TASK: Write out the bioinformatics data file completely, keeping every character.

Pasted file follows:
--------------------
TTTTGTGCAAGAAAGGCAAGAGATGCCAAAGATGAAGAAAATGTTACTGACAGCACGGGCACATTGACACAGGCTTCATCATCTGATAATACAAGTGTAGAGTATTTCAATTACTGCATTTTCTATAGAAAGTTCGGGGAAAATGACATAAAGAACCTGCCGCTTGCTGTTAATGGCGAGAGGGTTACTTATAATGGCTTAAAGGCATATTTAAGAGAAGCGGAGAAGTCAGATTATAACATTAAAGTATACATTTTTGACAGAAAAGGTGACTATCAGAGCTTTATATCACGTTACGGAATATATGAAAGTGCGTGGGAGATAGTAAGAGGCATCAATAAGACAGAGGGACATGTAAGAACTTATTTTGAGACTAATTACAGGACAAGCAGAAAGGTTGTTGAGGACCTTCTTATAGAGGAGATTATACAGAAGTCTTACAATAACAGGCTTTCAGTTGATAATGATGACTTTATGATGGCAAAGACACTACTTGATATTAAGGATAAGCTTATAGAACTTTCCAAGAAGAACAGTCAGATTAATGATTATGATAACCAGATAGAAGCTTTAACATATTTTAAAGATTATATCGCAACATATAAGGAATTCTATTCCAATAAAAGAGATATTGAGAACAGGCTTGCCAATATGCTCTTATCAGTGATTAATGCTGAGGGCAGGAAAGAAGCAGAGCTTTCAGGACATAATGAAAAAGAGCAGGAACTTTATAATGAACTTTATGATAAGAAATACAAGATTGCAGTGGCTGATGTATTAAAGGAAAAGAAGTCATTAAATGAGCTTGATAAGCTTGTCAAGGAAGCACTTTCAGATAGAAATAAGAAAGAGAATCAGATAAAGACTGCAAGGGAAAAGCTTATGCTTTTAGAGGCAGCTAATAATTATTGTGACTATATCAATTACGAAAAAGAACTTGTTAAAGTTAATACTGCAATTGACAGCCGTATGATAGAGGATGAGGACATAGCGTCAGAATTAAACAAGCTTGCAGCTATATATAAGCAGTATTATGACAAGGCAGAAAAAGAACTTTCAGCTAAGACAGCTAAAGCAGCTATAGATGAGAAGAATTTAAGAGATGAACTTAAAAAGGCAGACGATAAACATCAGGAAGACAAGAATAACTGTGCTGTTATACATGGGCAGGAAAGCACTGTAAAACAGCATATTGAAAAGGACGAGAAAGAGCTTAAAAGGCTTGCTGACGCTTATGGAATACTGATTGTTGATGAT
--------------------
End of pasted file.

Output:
TTTTGTGCAAGAAAGGCAAGAGATGCCAAAGATGAAGAAAATGTTACTGACAGCACGGGCACATTGACACAGGCTTCATCATCTGATAATACAAGTGTAGAGTATTTCAATTACTGCATTTTCTATAGAAAGTTCGGGGAAAATGACATAAAGAACCTGCCGCTTGCTGTTAATGGCGAGAGGGTTACTTATAATGGCTTAAAGGCATATTTAAGAGAAGCGGAGAAGTCAGATTATAACATTAAAGTATACATTTTTGACAGAAAAGGTGACTATCAGAGCTTTATATCACGTTACGGAATATATGAAAGTGCGTGGGAGATAGTAAGAGGCATCAATAAGACAGAGGGACATGTAAGAACTTATTTTGAGACTAATTACAGGACAAGCAGAAAGGTTGTTGAGGACCTTCTTATAGAGGAGATTATACAGAAGTCTTACAATAACAGGCTTTCAGTTGATAATGATGACTTTATGATGGCAAAGACACTACTTGATATTAAGGATAAGCTTATAGAACTTTCCAAGAAGAACAGTCAGATTAATGATTATGATAACCAGATAGAAGCTTTAACATATTTTAAAGATTATATCGCAACATATAAGGAATTCTATTCCAATAAAAGAGATATTGAGAACAGGCTTGCCAATATGCTCTTATCAGTGATTAATGCTGAGGGCAGGAAAGAAGCAGAGCTTTCAGGACATAATGAAAAAGAGCAGGAACTTTATAATGAACTTTATGATAAGAAATACAAGATTGCAGTGGCTGATGTATTAAAGGAAAAGAAGTCATTAAATGAGCTTGATAAGCTTGTCAAGGAAGCACTTTCAGATAGAAATAAGAAAGAGAATCAGATAAAGACTGCAAGGGAAAAGCTTATGCTTTTAGAGGCAGCTAATAATTATTGTGACTATATCAATTACGAAAAAGAACTTGTTAAAGTTAATACTGCAATTGACAGCCGTATGATAGAGGATGAGGACATAGCGTCAGAATTAAACAAGCTTGCAGCTATATATAAGCAGTATTATGACAAGGCAGAAAAAGAACTTTCAGCTAAGACAGCTAAAGCAGCTATAGATGAGAAGAATTTAAGAGATGAACTTAAAAAGGCAGACGATAAACATCAGGAAGACAAGAATAACTGTGCTGTTATACATGGGCAGGAAAGCACTGTAAAACAGCATATTGAAAAGGACGAGAAAGAGCTTAAAAGGCTTGCTGACGCTTATGGAATACTGATTGTTGATGAT